The Paris Climate Agreement: En route to Bonn
Following the signing of the Paris Agreement on climate change, the time has come to draw up a roadmap and set objectives. In the long term, we have our sights on 2018, the year when these measures should be undertaken by the parties concerned. And in the short term, and after the meeting held in November 2016, in Marrakesh (Morocco), the next milestone will be in November 2017, in Bonn (Germany).
The Conference of the Parties (COP) held in Paris, in December 2015, also known as the Paris Climate Change Conference gave the go-aheadto a set of profound measures to be taken which addressed the need to protect the planet, and control the environmental impact that human activity has on it. Almost a year and a half has gone by since the agreement was signed which leads us to ask: What point are we at today? In what areas has advancement been made? What will be the next steps?
The Paris Agreement officiallyentered into force on 4 November 2016, after being ratified by more than 60 parties – the agreement required ratification by at least 55 parties, which covers 55% of global greenhouse gases-. The UN Framework Convention on Climate Change (UNFCCC) webpage shows the total number, in real time, of adhesions to the Paris Agreement and the status of ratification. Patricia Espinosa, who heads climate change at the UN, thanked the 31 governments that made this feat possible. “This is an extraordinary momentum by nations and a clear signal of their determination to implement Paris now and raise ambition over the decades to come,” she stated.
” As the Paris Agreement entered into force, it requires governments to take a series of measures in order to prevent rising temperatures.
With the Paris Agreement entering into force, governments are required to take a series of measures in order to achieve the 2 degree Celsius objective, that is to say limit the temperature increase this century to 2 degrees above pre-Industrial levels, and continue efforts to limit the temperature increase to 1.5C.
The next stop on the Paris Summit roadmap was Marrakesh, from 15-18 November, 2016. COP22 announced to the world just how the implementation of the Paris Agreement is progressing and also highlighted the constructive, multilateral spirit of cooperation that is found in the fight against climate change. The countries present stressed the speed with which global warming is taking place which was labelled as “alarming” and called on non-state actors such as companies, investors, cities as well as local governments to be committed in tackling its effects on agriculture and the more vulnerable countries, and increase financial support for projects in this field. All of the actions that were addressed at the Marrakesh Summit were reflected in the Marrakesh Action Proclamation.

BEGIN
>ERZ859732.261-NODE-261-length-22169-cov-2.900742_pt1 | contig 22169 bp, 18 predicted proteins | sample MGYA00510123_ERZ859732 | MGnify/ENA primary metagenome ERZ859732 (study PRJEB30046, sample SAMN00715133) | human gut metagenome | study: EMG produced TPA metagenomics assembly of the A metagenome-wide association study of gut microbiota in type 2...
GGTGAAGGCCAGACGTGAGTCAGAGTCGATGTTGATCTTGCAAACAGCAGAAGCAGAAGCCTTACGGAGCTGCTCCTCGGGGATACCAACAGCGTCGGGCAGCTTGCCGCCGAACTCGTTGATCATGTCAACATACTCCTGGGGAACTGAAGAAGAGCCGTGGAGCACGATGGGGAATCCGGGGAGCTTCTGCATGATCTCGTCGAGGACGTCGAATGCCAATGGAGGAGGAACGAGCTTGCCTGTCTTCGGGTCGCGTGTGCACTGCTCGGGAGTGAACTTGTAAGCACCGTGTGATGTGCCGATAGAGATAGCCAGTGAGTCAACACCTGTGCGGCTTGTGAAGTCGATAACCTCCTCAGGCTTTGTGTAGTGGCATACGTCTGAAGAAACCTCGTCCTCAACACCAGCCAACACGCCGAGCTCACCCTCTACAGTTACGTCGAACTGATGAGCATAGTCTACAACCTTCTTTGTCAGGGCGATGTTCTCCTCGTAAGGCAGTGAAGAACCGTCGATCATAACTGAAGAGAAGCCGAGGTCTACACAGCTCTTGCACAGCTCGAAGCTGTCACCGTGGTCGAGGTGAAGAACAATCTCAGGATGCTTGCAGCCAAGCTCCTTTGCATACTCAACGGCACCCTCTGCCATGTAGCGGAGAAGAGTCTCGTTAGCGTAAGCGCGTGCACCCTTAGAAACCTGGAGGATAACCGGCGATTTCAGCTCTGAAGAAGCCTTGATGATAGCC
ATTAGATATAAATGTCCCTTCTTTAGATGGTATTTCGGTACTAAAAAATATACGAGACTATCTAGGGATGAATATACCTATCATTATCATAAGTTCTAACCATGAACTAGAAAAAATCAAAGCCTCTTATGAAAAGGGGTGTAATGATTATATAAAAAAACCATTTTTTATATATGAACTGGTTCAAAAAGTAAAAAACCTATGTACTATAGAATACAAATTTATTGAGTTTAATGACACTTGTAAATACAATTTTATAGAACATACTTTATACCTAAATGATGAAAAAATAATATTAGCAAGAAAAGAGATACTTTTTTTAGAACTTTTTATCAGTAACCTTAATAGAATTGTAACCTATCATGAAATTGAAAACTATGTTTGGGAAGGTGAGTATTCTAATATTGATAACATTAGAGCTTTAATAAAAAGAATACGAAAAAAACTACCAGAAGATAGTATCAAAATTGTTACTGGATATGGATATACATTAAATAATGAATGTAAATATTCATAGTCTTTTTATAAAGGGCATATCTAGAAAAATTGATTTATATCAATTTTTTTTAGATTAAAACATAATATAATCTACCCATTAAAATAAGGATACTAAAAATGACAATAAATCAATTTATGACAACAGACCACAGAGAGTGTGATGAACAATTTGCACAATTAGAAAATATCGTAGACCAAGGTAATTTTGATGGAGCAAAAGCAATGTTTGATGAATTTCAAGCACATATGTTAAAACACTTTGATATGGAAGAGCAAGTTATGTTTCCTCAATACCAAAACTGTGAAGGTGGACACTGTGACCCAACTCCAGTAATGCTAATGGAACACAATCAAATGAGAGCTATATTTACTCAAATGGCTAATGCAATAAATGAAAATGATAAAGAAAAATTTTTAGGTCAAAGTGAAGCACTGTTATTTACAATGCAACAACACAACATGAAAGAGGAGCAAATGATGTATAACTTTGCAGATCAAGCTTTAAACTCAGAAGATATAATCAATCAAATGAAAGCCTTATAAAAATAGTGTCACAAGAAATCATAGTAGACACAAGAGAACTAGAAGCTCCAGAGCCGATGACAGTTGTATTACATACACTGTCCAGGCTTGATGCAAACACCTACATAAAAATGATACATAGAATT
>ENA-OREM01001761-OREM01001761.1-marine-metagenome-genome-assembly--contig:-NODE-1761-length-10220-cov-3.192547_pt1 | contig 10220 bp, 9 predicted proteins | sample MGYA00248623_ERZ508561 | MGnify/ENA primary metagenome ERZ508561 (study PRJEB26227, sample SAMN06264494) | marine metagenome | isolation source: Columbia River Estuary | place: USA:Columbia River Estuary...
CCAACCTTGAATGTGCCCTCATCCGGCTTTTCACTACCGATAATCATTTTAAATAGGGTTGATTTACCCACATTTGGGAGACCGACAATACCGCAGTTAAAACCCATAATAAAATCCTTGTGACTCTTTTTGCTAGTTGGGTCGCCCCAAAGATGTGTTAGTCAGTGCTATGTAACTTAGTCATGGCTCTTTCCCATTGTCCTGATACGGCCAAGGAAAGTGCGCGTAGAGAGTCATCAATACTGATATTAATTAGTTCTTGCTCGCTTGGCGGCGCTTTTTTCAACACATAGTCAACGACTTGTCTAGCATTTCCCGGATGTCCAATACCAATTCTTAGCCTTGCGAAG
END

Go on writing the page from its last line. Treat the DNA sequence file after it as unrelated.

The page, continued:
” Following Paris and Marrakesh, the next location that involves climate change will be Bonn (Germany).
The event held in Marrakesh also served to set the next stop on the route to sustainability: Bonn will host the Conference of the Parties 23, from 6 -17 November 2017.
Prime Minister Frank Bainimarama of Fiji will be the president of COP23, and he has stated that in Bonn, it will be time to work at overcoming the challenges such as rising sea-levels, extreme weather-related events, and changes in weather patterns associated with climate change. Bainimarama will take a stand on behalf of those who are most vulnerable to the effects of climate change: Pacific Islanders, the residents of other Small Island Developing States and low-lying areas of the world.
So in the long term, all eyes are fixed on 2018, as the date to undertake all the measures agreed upon in Paris. Although now, in the short term, Bonn is our immediate horizon.